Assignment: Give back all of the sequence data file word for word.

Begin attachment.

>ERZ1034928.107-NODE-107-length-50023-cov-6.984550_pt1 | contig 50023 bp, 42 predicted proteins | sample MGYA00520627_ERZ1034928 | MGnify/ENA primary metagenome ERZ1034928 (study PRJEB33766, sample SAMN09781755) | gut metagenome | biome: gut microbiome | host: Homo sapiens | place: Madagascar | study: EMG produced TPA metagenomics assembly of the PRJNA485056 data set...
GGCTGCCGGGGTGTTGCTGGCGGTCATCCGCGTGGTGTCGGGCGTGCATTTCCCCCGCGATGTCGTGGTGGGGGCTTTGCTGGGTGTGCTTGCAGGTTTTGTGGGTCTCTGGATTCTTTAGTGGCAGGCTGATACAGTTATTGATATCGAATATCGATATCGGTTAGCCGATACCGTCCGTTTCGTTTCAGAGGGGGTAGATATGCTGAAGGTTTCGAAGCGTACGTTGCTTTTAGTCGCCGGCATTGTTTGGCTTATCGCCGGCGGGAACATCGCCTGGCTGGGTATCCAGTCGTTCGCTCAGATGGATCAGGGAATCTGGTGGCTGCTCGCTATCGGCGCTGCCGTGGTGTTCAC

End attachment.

>ERZ1034928.107-NODE-107-length-50023-cov-6.984550_pt1 | contig 50023 bp, 42 predicted proteins | sample MGYA00520627_ERZ1034928 | MGnify/ENA primary metagenome ERZ1034928 (study PRJEB33766, sample SAMN09781755) | gut metagenome | biome: gut microbiome | host: Homo sapiens | place: Madagascar | study: EMG produced TPA metagenomics assembly of the PRJNA485056 data set...
GGCTGCCGGGGTGTTGCTGGCGGTCATCCGCGTGGTGTCGGGCGTGCATTTCCCCCGCGATGTCGTGGTGGGGGCTTTGCTGGGTGTGCTTGCAGGTTTTGTGGGTCTCTGGATTCTTTAGTGGCAGGCTGATACAGTTATTGATATCGAATATCGATATCGGTTAGCCGATACCGTCCGTTTCGTTTCAGAGGGGGTAGATATGCTGAAGGTTTCGAAGCGTACGTTGCTTTTAGTCGCCGGCATTGTTTGGCTTATCGCCGGCGGGAACATCGCCTGGCTGGGTATCCAGTCGTTCGCTCAGATGGATCAGGGAATCTGGTGGCTGCTCGCTATCGGCGCTGCCGTGGTGTTCAC